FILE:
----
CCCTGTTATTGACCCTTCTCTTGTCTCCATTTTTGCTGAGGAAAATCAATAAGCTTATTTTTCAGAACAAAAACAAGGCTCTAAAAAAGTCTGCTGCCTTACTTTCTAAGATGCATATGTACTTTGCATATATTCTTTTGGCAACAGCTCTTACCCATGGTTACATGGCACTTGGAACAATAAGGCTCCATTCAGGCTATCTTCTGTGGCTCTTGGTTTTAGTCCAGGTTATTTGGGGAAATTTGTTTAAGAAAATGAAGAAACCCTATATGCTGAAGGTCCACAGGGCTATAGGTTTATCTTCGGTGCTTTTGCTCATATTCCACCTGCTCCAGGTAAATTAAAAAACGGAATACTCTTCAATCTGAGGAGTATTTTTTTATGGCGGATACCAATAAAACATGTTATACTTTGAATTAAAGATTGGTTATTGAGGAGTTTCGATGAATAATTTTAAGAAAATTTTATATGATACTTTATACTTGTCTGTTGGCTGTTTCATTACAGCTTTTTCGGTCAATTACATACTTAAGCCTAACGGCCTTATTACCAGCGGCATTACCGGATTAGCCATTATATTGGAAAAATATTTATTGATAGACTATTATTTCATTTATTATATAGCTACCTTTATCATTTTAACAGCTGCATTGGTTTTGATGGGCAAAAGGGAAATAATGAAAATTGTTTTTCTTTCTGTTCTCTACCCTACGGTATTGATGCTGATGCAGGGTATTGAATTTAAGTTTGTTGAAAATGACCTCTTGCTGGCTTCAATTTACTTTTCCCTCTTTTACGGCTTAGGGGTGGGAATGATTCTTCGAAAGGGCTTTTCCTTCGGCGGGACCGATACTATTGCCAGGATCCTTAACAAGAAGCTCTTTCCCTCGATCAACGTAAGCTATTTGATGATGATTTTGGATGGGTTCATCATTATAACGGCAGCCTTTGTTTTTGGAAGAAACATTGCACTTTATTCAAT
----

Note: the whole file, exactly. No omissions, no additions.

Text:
CCCTGTTATTGACCCTTCTCTTGTCTCCATTTTTGCTGAGGAAAATCAATAAGCTTATTTTTCAGAACAAAAACAAGGCTCTAAAAAAGTCTGCTGCCTTACTTTCTAAGATGCATATGTACTTTGCATATATTCTTTTGGCAACAGCTCTTACCCATGGTTACATGGCACTTGGAACAATAAGGCTCCATTCAGGCTATCTTCTGTGGCTCTTGGTTTTAGTCCAGGTTATTTGGGGAAATTTGTTTAAGAAAATGAAGAAACCCTATATGCTGAAGGTCCACAGGGCTATAGGTTTATCTTCGGTGCTTTTGCTCATATTCCACCTGCTCCAGGTAAATTAAAAAACGGAATACTCTTCAATCTGAGGAGTATTTTTTTATGGCGGATACCAATAAAACATGTTATACTTTGAATTAAAGATTGGTTATTGAGGAGTTTCGATGAATAATTTTAAGAAAATTTTATATGATACTTTATACTTGTCTGTTGGCTGTTTCATTACAGCTTTTTCGGTCAATTACATACTTAAGCCTAACGGCCTTATTACCAGCGGCATTACCGGATTAGCCATTATATTGGAAAAATATTTATTGATAGACTATTATTTCATTTATTATATAGCTACCTTTATCATTTTAACAGCTGCATTGGTTTTGATGGGCAAAAGGGAAATAATGAAAATTGTTTTTCTTTCTGTTCTCTACCCTACGGTATTGATGCTGATGCAGGGTATTGAATTTAAGTTTGTTGAAAATGACCTCTTGCTGGCTTCAATTTACTTTTCCCTCTTTTACGGCTTAGGGGTGGGAATGATTCTTCGAAAGGGCTTTTCCTTCGGCGGGACCGATACTATTGCCAGGATCCTTAACAAGAAGCTCTTTCCCTCGATCAACGTAAGCTATTTGATGATGATTTTGGATGGGTTCATCATTATAACGGCAGCCTTTGTTTTTGGAAGAAACATTGCACTTTATTCAAT